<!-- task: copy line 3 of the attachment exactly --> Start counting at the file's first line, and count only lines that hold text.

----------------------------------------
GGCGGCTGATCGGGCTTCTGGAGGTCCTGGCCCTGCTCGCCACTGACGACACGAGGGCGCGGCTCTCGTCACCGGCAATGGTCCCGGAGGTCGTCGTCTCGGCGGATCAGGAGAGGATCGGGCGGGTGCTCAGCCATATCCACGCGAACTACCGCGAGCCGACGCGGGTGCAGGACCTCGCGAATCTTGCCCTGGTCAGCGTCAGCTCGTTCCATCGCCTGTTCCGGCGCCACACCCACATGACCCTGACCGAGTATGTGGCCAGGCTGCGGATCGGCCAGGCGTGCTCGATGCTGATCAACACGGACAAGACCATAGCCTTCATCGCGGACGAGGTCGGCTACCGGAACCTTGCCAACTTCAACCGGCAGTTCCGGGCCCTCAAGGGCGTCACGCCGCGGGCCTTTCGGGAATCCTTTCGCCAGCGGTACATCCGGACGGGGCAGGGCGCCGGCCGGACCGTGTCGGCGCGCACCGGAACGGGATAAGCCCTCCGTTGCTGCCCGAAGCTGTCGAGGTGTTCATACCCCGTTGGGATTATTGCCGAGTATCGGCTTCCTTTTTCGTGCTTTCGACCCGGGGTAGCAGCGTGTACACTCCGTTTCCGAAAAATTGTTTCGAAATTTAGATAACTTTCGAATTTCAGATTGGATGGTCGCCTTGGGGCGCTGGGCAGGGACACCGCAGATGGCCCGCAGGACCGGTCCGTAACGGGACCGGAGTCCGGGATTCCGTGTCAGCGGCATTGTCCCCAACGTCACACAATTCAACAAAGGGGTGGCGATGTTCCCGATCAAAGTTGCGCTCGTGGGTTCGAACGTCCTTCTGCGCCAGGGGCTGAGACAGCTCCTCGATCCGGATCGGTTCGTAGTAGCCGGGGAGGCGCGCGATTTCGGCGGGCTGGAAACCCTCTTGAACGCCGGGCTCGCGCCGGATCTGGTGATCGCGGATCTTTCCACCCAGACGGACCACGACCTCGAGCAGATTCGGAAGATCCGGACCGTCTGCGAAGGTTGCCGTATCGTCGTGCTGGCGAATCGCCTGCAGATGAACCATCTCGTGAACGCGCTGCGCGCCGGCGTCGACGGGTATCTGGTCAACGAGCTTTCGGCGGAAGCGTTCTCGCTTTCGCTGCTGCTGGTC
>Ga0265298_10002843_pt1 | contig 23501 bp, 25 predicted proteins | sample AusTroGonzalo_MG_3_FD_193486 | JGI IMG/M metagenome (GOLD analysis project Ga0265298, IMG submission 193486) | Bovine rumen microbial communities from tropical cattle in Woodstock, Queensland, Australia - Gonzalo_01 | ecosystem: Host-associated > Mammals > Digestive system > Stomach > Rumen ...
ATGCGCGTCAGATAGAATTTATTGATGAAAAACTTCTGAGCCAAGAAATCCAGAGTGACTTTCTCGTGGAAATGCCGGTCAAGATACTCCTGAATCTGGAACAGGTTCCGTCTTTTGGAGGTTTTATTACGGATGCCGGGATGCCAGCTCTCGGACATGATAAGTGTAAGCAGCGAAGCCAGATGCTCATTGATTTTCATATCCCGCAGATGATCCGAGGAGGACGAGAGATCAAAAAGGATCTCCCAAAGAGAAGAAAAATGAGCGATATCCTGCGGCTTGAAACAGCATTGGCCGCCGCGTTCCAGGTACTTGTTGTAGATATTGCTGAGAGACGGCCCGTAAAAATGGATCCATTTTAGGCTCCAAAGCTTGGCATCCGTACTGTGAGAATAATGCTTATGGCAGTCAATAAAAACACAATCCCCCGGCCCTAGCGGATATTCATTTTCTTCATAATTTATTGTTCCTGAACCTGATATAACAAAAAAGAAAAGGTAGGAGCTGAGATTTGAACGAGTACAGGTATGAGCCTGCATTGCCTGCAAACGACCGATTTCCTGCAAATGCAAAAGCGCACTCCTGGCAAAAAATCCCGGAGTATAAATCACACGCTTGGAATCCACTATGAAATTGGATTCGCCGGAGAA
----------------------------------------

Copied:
ATGCGCGTCAGATAGAATTTATTGATGAAAAACTTCTGAGCCAAGAAATCCAGAGTGACTTTCTCGTGGAAATGCCGGTCAAGATACTCCTGAATCTGGAACAGGTTCCGTCTTTTGGAGGTTTTATTACGGATGCCGGGATGCCAGCTCTCGGACATGATAAGTGTAAGCAGCGAAGCCAGATGCTCATTGATTTTCATATCCCGCAGATGATCCGAGGAGGACGAGAGATCAAAAAGGATCTCCCAAAGAGAAGAAAAATGAGCGATATCCTGCGGCTTGAAACAGCATTGGCCGCCGCGTTCCAGGTACTTGTTGTAGATATTGCTGAGAGACGGCCCGTAAAAATGGATCCATTTTAGGCTCCAAAGCTTGGCATCCGTACTGTGAGAATAATGCTTATGGCAGTCAATAAAAACACAATCCCCCGGCCCTAGCGGATATTCATTTTCTTCATAATTTATTGTTCCTGAACCTGATATAACAAAAAAGAAAAGGTAGGAGCTGAGATTTGAACGAGTACAGGTATGAGCCTGCATTGCCTGCAAACGACCGATTTCCTGCAAATGCAAAAGCGCACTCCTGGCAAAAAATCCCGGAGTATAAATCACACGCTTGGAATCCACTATGAAATTGGATTCGCCGGAGAA